Kids Thank A Veteran”  #4  Contributed by Gary Rocklage  [Scroll down & check out what the kids had to say!]

Hallelujah”  #5   Contributed by Bruce Ahlvin  [A stunning tribute for today’s articles.]

More Than A Picture”  #6  Contributed by Linda (Wanke) Rapp  [Wow, these photos say a lot...what do you think?]
Combat Surgeon & Special Ops. Hero: Dr. John Holcomb”  #7  Contributed by Bruce Ahlvin  [A life saver!]

[The scene is the American Civil War, August of 1862, in Prince William County, Virginia. Confederate and Union armies numbering close to 100,000 total men engaged in a fierce three-day fight called the Second Battle of Bull Run, or the Battle of Second Manassas.  Upon the completion of the fighting on August 30th, thousands of wounded soldiers lay bleeding and dying on the field of battle.  They would lay there for over a week, hopelessly awaiting an evacuation that seemed to never come, thus consigning many to death].

Sniper”  #8  Contributed by Ted Dumke  [A look at a group of specialists that have saved many with a “one shot, one kill” ability.]

An Armada On The Move - W.W. II”  #9  Contributed by Gary Rocklage  [Go Navy!]

The B29...Old Doc”   #10   Contributed by Alan Swenson [Charlene’s Husband.  A rebuild of a classic, from W.W.II - outstanding story.]


“The Keepers”        #11
Contributed by Gary Rocklage
[Seems like getting “used up,” goes along with age...I still enjoy seeing stars, Bob]

I grew up with practical parents. A mother, God love her, who washed aluminum foil after she cooked in it, then reused it. She was the original recycle queen before they had a name for it.

A father who was happier getting old shoes fixed than buying new ones. Their marriage was good, their dreams focused.  Their best friends lived barely a wave away. I can see them now, Dad in trousers, old shirt and a hat and Mom in a house dress, ladle in one hand, and dish towel in the other. It was the time for fixing things. A curtain rod, the kitchen radio, screen door, the oven door, the hem in a dress. Things we keep. It was a way of life, and sometimes it made me crazy. All that re-fixing, eating, renewing, I wanted just once to be wasteful. Waste meant affluence.  Throwing things away meant you knew there'd always be more.

But then my mother died, and on that clear summer's night, in the warmth of the hospital room, I was struck with the pain of learning that sometimes there isn't any more. Sometimes, what we care about most gets all used up and  goes away...never to return. So...While we have's best we love it...And care for it ...And fix it when it's broken...And heal it when it's sick. This is true. For marriage...And old cars...And children with bad report cards...And dogs with bad hips...And aging parents...And grandparents. We keep them because they are worth it, because we are worth it.

Some things we keep. Like family, a best friend that moved away or a classmate we grew up with. There are just some things that make life important, like people we know who are special...And so, we keep them close!

I received this from someone who thinks I am a 'keeper', so I've sent it to the people I think of in the same way...Now it's your turn to send this to those people that are "keepers" in your life.

Good friends are like stars...You don't always see them, but you know they are always there. Keep them close! God won't have to ask how many people you forwarded this to. He already knows your decision.

Thank You Veterans”        #12
Contributed by Justin  (Meek Elementary School - 5th Grade)

“Thank You for the Job Well Done
Thank You for the Battles Won
Thank You for the Battles Fought

Thank You for the Time You Served
Thank You for the Freedom Earned
Thank Your Families for Sharing You
I Know They Miss You, They Really Do

I’m Sorry for the Lives That Were Lost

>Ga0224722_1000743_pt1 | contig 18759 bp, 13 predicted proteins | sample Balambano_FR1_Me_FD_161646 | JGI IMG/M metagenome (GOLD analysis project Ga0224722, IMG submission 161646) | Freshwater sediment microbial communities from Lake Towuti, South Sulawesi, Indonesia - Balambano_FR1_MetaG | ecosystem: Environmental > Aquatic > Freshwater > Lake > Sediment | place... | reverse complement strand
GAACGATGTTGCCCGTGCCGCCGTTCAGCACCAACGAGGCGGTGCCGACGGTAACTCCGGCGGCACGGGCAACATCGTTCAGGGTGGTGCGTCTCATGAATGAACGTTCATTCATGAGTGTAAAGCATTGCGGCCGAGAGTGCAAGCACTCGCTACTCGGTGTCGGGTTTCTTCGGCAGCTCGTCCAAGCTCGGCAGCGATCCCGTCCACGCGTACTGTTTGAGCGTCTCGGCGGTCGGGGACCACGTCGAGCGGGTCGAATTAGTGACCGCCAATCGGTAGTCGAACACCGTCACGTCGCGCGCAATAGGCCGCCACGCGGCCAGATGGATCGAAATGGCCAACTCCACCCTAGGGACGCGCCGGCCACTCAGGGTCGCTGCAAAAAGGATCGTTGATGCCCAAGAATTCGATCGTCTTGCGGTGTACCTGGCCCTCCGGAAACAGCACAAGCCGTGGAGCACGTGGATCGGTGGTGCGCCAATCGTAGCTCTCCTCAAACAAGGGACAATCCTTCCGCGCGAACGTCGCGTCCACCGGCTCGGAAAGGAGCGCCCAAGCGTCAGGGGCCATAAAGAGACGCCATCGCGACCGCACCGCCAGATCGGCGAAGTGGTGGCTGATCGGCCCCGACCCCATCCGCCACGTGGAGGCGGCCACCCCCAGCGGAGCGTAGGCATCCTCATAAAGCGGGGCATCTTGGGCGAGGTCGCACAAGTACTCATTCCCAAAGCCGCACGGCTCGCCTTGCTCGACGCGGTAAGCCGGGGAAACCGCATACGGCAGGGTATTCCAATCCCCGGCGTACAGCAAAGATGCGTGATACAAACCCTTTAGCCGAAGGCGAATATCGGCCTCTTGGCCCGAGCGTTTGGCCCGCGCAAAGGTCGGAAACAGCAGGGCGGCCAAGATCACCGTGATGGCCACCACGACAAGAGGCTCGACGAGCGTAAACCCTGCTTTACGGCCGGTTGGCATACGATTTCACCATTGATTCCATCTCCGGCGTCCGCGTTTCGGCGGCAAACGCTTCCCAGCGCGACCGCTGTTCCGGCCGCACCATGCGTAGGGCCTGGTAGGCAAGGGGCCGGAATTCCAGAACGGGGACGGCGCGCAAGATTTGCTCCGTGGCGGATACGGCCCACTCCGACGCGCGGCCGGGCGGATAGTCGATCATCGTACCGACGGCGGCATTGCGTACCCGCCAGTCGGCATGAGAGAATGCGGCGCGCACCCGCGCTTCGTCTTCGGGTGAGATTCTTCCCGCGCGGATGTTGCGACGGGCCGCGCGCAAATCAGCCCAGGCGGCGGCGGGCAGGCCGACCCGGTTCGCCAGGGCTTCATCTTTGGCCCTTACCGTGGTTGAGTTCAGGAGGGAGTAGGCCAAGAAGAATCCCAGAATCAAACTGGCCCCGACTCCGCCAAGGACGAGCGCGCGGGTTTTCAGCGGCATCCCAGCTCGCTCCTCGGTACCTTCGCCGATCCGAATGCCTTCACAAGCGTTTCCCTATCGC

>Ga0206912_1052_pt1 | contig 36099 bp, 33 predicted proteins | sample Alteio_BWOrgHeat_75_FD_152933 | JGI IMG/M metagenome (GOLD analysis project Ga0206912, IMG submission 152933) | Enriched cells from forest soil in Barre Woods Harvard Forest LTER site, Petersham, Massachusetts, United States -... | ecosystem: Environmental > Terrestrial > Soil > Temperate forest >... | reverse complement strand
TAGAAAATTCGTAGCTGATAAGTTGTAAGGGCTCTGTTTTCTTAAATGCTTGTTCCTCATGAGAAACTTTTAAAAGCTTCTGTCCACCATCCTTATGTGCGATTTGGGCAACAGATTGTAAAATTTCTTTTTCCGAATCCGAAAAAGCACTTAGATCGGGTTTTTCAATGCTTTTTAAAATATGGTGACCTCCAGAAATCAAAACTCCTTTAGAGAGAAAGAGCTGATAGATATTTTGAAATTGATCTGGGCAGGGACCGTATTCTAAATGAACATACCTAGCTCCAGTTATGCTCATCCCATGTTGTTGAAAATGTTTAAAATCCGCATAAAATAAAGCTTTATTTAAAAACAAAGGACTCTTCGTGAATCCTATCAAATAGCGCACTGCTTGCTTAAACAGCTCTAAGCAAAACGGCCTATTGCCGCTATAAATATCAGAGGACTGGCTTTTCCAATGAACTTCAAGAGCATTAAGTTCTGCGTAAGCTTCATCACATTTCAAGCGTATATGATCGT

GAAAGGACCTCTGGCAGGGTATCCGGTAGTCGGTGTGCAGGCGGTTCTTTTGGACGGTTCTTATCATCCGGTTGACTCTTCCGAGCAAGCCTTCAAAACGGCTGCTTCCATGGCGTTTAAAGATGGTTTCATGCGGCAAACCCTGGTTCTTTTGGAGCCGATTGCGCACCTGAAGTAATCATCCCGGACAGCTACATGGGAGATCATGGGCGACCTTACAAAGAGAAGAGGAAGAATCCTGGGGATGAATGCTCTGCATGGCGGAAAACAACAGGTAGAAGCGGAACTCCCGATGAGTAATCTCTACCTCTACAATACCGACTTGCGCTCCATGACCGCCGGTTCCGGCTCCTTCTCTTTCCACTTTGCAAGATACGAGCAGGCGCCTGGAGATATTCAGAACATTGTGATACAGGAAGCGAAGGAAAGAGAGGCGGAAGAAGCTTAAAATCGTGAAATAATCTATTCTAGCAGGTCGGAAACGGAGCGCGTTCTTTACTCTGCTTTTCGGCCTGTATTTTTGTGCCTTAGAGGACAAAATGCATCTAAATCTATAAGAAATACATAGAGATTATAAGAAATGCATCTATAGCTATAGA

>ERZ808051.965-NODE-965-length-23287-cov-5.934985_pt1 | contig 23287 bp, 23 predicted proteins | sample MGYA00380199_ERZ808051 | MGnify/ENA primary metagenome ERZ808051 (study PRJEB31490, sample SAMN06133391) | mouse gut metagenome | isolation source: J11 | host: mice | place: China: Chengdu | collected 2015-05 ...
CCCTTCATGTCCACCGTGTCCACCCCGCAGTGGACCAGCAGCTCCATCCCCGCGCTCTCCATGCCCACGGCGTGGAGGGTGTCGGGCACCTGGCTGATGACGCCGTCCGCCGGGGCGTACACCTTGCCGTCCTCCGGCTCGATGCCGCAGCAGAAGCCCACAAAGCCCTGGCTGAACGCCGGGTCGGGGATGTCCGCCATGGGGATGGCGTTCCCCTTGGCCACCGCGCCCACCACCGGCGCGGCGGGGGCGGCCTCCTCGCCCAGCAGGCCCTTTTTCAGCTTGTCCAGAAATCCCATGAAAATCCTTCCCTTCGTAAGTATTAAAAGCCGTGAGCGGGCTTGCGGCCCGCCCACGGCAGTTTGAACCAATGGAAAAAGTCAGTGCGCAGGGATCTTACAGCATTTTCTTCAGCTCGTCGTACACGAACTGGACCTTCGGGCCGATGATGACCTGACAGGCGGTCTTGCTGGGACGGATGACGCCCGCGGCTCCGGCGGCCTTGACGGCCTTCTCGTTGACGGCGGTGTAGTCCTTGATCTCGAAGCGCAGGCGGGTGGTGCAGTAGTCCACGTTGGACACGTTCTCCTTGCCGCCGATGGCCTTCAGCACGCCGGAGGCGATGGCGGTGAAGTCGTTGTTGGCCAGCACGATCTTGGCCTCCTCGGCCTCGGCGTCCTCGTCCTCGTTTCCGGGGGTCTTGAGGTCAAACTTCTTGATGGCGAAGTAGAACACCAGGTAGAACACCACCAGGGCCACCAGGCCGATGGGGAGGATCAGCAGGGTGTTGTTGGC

Freedom Isn’t Cheap,
It comes at a Very High Cost”

“I Love My Freedom, My Red, White, Blue
Thank You Veterans For All That You Do.”


Tokyo Bay - September 1945”  #13  Contributed by Those Who Fought For Our Freedoms   [So many gave the ultimate sacrifice for us!]





1.       May Day - Loyalty Day - Mother Goose Day - Save the Rhino Day.

2.       Baby Day - Brothers and Sisters Day.
3.       Lumpy Rug Day - World Press Freedom Day.
4.       Bird Day - National Candied Orange Peel Day - Renewal Day
- Star Wars Day.
5.       International Tuba Day, first Friday in May - Space Day, first Friday in May - National Hoagie Day - Oyster Day - Cinco de Mayo.

6.       Beverage Day - National Tourist Appreciation Day - National Nurses Day - No Diet Day.
7.       National Tourism Day.
8.       V-E Day - Iris Day - No Socks Day - World Red Cross Day / World Red Crescent Day.
9.       Lost Sock Memorial Day - National Teachers Day.

10.     Clean up Your Room Day - National Receptionist Day - School Nurses Day.
11.     Eat What You Want Day - Twilight Zone Day.
12.     Military Spouses Day - Child Care Provider Day or Daycare Provider Day - Fatigue Syndrome Day - International Nurses Day - Limerick Day.
13.     Birth Mother's Day - Blame Someone Else Day - Frog Jumping Day
- International Migratory Bird Day - Leprechaun Day - National Train Day.
14.     Mother's Day - Dance Like a Chicken Day.
15.     Police Officer's Memorial Day - National Chocolate Chip Day.
16.     Wear Purple for Peace Day - National Sea Monkey Day - Love a Tree Day.
17. Pack Rat Day.

18.     Visit Your Relatives Day - International Museum Day
- No Dirty Dishes Day.
19.     Boy's Club Day - National Bike to Work Day.
20.     Armed Forces Day - Be a Millionaire Day - Pick Strawberries Day.
21.     National Memo Day - National Waiters and Waitresses Day.

22.     Buy a Musical Instrument Day - World Goth Day.
23.     Lucky Penny Day.
24.     Victoria Day (Canada) - National Escargot Day.
25.     National Wine Day - National Missing Children's Day - National Brown Bag It Day - Tap Dance Day.

26.     Sally Ride Day - Don't Fry Friday.
27.     International Jazz Day -  Sun Screen Day.
28.     Amnesty International Day.
29.     Memorial Day, last Monday of month.

30.     Water a Flower Day.
31.     Save Your Hearing Day - World No Tobacco Day - National Macaroon Day.

Classmates, Family and Friends of the Aragon Class of 1964...
once again, you kept the articles coming!  Take care and stay safe; we will get together again in June.

Hooah, Hugs & Love,